By: Lois Henry, Advocacy Director BizFed Central Valley
BizFed Central Valley is a diverse grassroots alliance of 54 businesses and associations representing more than 20,000 employers with nearly 300,000 employees in five counties from Madera to Kern. BizFed’s goal is to help strengthen the voice of business in the valley and advocate for a stronger economy.
As part of that goal, BizFed regularly brings key regulators and politicians to meet with our members in small-group settings to share information and ideas. Over the course of two years, BizFed CV has hosted meetings with a wide array of policy makers from House Minority Leader Kevin McCarthy to valley Air Pollution Control District Director Samir Sheikh.
Following is a recap of a BizFed CV meeting with Joaquin Esquivel, who was recently appointed as Chairman of the State Water Resources Control Board.
BizFed Central Valley members recently enjoyed a full day of touring water facilities and engaging in in-depth discussions about the future of California’s water with newly appointed Water Resources Board Chair Joaquin Esquivel.
Esquivel wanted to see how water works in Kern County so the day began at 7 a.m. with a bus tour arranged by BizFed CV member Water Association of Kern County. Esquivel learned how water is moved between several systems including the Central Valley Project, State Water Project and Kern River at what’s known as the “spaghetti bowl” in Bakersfield along Coffee Road, where all three systems come together.
Water managers from different districts explained how water can be moved into or out of Kern through the Cross Valley Canal, giving locals enormous flexibility in how water supplies are handled.
The tour then moved to the Kern River, the massive Kern Water Bank and finally to the California Aqueduct.
At the luncheon, which was hosted by GEI Consultants, BizFed CV members shared a number of concerns with Esquivel.
Q: What are the state’s plans if locals can’t get their Groundwater Sustainability Plans done by the deadline of Jan. 31, 2020?
A: Though that’s more of a Dept. of Water Resources issue, Esquivel said he expects it will be handled on a case-by-case basis. “While you don’t want to allow too much delay – we could have another drought – I am hearing that people are concerned about the timeline.” He added that he’s been having conversations with Karla Nemeth, DWR chief, about this issue.
Q: What about data overload? Water managers are uploading and reporting often the same data to multiple agencies that never seem to speak to one another.
A: That IS a problem, Esquivel acknowledged, noting that the state is asking for much more information, such as how much water is being used by each rights holder. He said there are 68 data systems at the state and none communicates with the other. “There’s nothing more frustrating for users than having to deal with one side of the system for water reporting and another for finance and having to give each system the exact same information.”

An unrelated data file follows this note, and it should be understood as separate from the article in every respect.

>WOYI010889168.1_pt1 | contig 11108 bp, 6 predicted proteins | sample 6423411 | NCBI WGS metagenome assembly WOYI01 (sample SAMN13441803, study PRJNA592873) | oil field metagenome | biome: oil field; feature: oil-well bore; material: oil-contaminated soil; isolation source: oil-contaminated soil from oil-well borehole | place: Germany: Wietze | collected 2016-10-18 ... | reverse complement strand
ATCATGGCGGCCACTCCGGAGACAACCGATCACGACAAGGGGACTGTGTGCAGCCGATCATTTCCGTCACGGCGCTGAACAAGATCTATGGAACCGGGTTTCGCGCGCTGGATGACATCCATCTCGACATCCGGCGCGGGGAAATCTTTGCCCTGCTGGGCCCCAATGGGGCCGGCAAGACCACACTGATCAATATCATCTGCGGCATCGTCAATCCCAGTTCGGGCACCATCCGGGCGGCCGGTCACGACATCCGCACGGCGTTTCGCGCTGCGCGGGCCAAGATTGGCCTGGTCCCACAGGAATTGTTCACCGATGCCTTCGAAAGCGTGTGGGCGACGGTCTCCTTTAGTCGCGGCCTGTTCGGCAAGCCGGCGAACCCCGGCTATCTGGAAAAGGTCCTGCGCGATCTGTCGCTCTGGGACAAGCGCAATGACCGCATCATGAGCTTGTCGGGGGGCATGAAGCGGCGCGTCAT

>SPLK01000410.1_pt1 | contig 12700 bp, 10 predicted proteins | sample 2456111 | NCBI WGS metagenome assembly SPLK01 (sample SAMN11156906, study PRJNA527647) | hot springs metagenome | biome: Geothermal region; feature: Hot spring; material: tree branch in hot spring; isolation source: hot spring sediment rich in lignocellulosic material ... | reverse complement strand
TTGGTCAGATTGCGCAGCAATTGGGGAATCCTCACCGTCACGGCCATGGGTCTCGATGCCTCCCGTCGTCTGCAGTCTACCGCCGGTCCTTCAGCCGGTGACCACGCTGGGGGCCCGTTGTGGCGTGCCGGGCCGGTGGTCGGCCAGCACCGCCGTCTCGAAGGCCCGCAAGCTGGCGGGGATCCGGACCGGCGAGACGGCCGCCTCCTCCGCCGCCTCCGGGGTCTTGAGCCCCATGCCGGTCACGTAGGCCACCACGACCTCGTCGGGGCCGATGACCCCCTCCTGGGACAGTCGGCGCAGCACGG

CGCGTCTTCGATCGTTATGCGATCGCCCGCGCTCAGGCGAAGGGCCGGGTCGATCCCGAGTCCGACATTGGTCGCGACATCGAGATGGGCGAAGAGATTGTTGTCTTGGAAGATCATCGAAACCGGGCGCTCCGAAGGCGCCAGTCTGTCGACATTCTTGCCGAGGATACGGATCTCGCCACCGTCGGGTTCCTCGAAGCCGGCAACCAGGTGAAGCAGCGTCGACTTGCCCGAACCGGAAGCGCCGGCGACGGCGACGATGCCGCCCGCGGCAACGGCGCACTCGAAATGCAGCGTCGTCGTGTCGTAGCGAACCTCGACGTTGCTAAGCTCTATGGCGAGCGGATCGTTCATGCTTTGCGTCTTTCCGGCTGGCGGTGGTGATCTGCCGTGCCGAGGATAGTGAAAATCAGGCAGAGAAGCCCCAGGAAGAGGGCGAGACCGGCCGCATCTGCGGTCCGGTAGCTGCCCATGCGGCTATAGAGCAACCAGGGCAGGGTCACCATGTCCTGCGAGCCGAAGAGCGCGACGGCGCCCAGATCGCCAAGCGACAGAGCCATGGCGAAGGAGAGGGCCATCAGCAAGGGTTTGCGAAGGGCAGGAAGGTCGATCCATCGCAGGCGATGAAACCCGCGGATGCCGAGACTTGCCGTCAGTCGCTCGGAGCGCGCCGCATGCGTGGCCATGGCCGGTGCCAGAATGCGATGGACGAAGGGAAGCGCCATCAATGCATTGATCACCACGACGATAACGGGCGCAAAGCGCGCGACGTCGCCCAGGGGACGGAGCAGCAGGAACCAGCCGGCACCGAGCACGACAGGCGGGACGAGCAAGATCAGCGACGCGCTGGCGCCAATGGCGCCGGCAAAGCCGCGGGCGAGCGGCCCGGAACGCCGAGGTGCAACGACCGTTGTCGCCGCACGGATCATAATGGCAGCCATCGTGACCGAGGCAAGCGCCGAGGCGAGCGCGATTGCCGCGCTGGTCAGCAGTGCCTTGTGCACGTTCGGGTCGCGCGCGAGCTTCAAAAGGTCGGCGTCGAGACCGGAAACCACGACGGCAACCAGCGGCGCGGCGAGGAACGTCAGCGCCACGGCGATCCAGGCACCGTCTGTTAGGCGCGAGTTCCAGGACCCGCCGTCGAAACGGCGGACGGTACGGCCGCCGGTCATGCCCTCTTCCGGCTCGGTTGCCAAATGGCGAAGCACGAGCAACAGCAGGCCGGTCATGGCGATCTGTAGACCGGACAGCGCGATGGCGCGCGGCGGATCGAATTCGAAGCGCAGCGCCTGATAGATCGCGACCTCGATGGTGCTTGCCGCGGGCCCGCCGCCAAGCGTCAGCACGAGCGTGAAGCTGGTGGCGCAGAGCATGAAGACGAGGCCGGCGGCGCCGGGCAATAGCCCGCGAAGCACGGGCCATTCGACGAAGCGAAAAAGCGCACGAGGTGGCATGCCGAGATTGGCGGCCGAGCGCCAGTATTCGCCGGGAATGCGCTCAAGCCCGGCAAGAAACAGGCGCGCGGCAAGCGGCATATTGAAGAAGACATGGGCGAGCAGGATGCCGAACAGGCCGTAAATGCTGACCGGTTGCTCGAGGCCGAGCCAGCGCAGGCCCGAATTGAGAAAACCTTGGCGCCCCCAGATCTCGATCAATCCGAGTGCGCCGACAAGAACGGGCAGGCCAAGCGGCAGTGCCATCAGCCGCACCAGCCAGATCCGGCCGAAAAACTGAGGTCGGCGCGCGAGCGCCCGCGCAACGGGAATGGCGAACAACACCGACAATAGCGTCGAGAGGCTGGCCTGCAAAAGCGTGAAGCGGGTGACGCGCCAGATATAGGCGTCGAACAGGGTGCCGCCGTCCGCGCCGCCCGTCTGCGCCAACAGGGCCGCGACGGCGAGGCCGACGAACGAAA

Q: Thoughts on using recycled oilfield water for irrigation?
A: The state and communities use recycled water in many different areas, Esquivel said. And the state has strict safety protections for that water. “There’s a perception that we don’t know what’s in the water. Yes. We do,” he insisted. “It’s important not to let dogma rule the day on this issue.”
Q: Could the Friant-Kern Canal be used as a drinking water source for communities along its path, many of which have undrinkable water?
A: That would take a change by the feds, which own that system, Esquivel said. Though he is not personally involved in those discussions, he noted communities would view the canal as a valuable asset that they would fight to protect if it could also deliver clean drinking water.
Finally, Esquivel heard from local 4th generation farmer, Jason Giannelli, who explained that the future for family farmers in California is grim because ofincreasing state regulations.
The reporting, labor and water burdens are becoming unworkable for a one- or two-person shop.
“If this keeps up, we won’t be here in another 10 years,” Giannelli said of his farm.
The state needs to look at the cost of compliance for the small farmer every time they add a new regulation.
“Where a regulation creates a major burden but doesn’t really change the outcome, we need to look at that.”